Analytics is changing the way businesses work. Being able to understand and interpret data is a key component to making the best decisions for your organization. Some data scientists have begun exploring the concept of analytics maturity models, meant to help businesses understand where they are in their ability to use analytics effectively and what steps they need to take to be able to take full advantage of the power of analytics.
Understanding your analytics maturity is particularly useful for HR teams since the application of analytics in human resources is more recent and still developing. Many HR teams and CHRO’s are in the early stages of understanding how analytics can help their business and figure out what programs and people they need to make analytics work for them and their needs.
How mature is your human resource analytics? Knowing these two models could help.
Here are some analytics maturity models to help you understand where your business might be in your analytics process.
Devenport Analytics Maturity Model
Thomas Devenport was one of the first people to make the concept of analytics maturity popular. In an effort to help businesses understand where they are and where they might need to go in terms of analyzing data effectively, he wrote a book titled Competing on Analytics, meant to help businesses understand that analytics is a great tool for any part of a business to embrace to help them gain a competitive edge. His levels of analytics maturity are as follows:
- Analytically impaired: These companies have some data management tools and a developing interest in analytics.
- Localized analytics: Interest in analytics extends to executive teams and some basic analytics tools may already be in place.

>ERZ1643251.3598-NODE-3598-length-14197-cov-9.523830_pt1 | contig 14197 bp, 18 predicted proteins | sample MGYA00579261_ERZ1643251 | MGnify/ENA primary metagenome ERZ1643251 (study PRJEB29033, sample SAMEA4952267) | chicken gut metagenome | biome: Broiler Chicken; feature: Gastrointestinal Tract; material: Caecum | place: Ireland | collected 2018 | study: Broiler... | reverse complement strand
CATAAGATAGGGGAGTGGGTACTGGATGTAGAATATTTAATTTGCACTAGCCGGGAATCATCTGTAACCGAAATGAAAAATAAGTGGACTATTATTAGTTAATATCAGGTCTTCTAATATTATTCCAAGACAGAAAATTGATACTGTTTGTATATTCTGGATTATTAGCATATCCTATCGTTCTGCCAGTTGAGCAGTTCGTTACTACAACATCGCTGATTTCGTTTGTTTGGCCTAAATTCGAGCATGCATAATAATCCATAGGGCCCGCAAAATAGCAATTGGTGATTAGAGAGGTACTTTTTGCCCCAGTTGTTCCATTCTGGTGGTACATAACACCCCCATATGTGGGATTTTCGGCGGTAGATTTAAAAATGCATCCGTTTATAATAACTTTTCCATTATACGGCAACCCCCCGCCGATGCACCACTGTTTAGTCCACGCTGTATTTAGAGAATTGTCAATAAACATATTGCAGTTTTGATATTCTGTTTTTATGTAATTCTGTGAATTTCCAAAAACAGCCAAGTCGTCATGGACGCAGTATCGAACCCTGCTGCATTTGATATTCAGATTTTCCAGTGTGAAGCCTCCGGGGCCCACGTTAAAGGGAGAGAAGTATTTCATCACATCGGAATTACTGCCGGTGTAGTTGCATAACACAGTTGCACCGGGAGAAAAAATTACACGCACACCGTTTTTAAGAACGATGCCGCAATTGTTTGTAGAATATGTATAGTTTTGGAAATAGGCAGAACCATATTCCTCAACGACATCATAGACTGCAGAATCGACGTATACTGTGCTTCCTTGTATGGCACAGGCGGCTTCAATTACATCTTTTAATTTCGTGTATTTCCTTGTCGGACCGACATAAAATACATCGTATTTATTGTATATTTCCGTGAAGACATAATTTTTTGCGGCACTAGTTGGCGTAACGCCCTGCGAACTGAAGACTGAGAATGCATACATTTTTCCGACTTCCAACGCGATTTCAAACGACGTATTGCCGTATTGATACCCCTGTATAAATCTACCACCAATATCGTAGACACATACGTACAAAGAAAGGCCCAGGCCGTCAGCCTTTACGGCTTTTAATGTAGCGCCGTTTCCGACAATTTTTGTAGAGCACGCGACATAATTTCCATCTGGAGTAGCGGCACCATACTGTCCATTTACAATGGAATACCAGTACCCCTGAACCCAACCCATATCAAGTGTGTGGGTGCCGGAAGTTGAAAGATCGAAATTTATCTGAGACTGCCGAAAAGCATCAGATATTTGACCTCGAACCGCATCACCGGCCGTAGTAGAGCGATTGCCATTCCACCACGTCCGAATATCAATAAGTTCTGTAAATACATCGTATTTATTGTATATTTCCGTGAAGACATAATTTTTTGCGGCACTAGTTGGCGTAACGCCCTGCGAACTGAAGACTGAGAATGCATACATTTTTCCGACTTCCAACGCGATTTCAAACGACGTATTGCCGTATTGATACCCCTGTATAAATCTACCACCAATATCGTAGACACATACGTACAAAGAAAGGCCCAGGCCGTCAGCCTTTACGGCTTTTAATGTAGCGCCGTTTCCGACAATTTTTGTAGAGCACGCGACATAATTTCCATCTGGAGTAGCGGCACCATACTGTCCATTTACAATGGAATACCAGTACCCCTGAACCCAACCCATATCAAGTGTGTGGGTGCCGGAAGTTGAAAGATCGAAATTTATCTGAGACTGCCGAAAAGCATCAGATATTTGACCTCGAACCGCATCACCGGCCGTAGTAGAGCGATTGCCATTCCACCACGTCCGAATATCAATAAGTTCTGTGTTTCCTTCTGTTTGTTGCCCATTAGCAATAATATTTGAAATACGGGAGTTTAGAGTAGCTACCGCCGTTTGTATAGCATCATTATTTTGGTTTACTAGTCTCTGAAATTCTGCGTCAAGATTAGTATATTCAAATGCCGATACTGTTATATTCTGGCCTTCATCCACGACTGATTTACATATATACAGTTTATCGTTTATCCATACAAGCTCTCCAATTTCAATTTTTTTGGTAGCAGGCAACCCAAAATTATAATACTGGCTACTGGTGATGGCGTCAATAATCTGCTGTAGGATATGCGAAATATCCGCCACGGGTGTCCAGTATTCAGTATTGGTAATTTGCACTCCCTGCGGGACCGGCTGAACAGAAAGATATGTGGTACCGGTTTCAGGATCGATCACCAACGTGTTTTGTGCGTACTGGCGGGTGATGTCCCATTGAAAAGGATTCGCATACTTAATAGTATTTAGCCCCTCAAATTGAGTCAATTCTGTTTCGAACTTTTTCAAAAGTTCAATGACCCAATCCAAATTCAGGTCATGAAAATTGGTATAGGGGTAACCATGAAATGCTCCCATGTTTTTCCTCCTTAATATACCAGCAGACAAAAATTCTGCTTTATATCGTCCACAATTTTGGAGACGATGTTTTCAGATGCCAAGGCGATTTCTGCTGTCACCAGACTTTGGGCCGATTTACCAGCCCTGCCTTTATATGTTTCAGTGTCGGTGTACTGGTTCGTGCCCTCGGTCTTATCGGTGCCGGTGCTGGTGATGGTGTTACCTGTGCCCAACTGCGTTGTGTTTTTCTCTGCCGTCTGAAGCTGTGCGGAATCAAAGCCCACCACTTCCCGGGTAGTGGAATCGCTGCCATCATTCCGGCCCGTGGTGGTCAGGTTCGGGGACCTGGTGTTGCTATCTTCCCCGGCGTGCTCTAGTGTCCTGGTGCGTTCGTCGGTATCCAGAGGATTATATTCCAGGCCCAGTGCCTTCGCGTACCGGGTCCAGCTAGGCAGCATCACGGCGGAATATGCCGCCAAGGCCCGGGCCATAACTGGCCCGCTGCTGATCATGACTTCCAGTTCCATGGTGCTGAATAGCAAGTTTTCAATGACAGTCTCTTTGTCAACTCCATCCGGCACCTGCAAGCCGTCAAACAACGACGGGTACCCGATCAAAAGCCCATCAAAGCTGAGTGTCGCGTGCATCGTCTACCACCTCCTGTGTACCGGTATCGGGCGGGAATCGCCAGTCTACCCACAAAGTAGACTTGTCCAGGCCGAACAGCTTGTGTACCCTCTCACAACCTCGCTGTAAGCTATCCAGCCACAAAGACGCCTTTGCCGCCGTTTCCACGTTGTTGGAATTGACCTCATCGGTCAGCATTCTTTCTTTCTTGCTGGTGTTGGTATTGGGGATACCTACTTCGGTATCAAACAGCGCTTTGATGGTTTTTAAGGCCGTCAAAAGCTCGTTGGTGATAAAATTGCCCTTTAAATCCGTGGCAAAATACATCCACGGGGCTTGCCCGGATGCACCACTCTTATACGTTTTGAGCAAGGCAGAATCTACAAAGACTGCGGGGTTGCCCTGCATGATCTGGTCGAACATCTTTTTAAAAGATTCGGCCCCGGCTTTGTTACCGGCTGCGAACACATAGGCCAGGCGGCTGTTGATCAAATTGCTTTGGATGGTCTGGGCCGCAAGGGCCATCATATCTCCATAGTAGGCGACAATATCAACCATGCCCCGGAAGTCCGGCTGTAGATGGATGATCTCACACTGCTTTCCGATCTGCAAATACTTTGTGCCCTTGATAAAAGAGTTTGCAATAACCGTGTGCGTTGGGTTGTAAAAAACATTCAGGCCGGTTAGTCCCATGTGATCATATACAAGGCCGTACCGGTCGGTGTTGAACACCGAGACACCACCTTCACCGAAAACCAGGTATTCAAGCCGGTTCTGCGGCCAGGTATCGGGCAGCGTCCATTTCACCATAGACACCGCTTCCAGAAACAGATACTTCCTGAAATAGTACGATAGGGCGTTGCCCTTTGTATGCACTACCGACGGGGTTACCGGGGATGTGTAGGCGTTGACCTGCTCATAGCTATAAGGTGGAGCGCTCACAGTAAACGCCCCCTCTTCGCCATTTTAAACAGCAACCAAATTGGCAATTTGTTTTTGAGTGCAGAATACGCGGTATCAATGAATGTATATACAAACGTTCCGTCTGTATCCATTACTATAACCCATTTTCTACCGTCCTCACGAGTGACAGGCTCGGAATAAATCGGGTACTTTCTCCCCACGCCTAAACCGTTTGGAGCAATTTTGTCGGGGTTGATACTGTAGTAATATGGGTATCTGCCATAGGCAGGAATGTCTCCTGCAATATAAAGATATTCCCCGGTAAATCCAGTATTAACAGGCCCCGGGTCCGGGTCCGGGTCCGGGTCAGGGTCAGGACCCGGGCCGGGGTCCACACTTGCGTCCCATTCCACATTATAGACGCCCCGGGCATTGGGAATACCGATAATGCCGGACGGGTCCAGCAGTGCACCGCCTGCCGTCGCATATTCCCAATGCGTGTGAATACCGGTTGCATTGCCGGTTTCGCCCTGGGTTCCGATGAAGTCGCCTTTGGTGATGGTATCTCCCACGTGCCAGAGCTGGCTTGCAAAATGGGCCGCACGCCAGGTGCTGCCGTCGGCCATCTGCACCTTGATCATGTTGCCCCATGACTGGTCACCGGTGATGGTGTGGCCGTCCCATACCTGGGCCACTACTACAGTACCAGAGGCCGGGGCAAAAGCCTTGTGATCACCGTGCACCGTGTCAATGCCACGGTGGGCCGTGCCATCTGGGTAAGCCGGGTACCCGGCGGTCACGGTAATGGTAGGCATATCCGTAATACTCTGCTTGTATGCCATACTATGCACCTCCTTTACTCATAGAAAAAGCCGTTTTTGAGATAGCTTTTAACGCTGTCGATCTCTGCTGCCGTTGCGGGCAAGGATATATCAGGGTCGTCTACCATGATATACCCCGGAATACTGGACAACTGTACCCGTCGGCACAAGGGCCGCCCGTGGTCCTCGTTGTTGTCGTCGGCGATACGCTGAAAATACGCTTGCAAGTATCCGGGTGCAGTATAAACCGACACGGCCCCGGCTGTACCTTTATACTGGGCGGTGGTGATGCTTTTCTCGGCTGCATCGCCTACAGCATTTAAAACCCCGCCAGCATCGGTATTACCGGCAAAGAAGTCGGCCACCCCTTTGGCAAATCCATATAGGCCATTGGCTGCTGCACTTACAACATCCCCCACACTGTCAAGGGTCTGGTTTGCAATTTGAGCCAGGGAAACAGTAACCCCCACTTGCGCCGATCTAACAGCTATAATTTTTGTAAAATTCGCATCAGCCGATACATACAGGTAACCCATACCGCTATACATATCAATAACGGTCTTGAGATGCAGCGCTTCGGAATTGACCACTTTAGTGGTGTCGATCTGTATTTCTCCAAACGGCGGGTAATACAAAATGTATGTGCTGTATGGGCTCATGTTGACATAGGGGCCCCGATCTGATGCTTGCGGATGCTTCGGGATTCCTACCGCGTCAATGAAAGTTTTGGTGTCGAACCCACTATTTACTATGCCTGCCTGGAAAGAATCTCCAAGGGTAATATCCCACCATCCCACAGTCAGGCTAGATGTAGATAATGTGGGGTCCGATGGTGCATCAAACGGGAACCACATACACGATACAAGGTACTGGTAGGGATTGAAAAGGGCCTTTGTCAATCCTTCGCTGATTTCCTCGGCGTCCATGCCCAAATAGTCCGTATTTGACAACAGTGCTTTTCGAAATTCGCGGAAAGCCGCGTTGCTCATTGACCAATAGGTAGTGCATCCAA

- Analytics aspirations: Resources are devoted to executing analytics across business departments and plans are developed to build a greater analytics capacity.
- Analytical company: Analytics has established across the enterprise and leadership views analytics as essential to doing business.
- Analytic competitor: These companies are not only using analytics but widely benefitting from their analytics capabilities.
Gartner Analytics Maturity Model
The Gartner analytics model is similar. Noting that many businesses are slow to adopt meaningful analytics processes, Gartner notes that the typical analytics maturity model follows the following progression:
- Basic: Analytics is piecemeal and often inaccurate, managed mostly in spreadsheets and only used to react, not act.
- Opportunistic: Attempts to formalize data and processes are made, but often inconsistent. Leadership is not necessarily supportive or instructive towards what changes would be beneficial and should be made.
- Systematic: A vision or strategy has been created and executives have begun to support the overall mission.
- Differentiating: Best practices around data usage and analytics have been established and implemented. Data and analytics help to drive innovation and businesses are able to effectively use analytics methods to understand business ROI for multiple departments, including marketing, sales, HR, and more.
- Transformational: At this level of analytics, effectively collecting, analyzing, and understanding data and its implication is fundamental to overall business and strategy. Data is often used not just to understand the day to day business decisions, but also to help understand how resources should be used and what investments should be made. A company at this stage will often bring on a data officer to help work as a member of the executive team, shape strategy, and work as a liaison between various business units.
According to Gartner’s data, less than 10% of businesses see themselves at the systematic level or above. Where does your company rank in analytics maturity? Does your HR team have analytics in place to help you acquire the best talent and analyze the performance of your people?
Find out more about how you can get started your analytics journey now.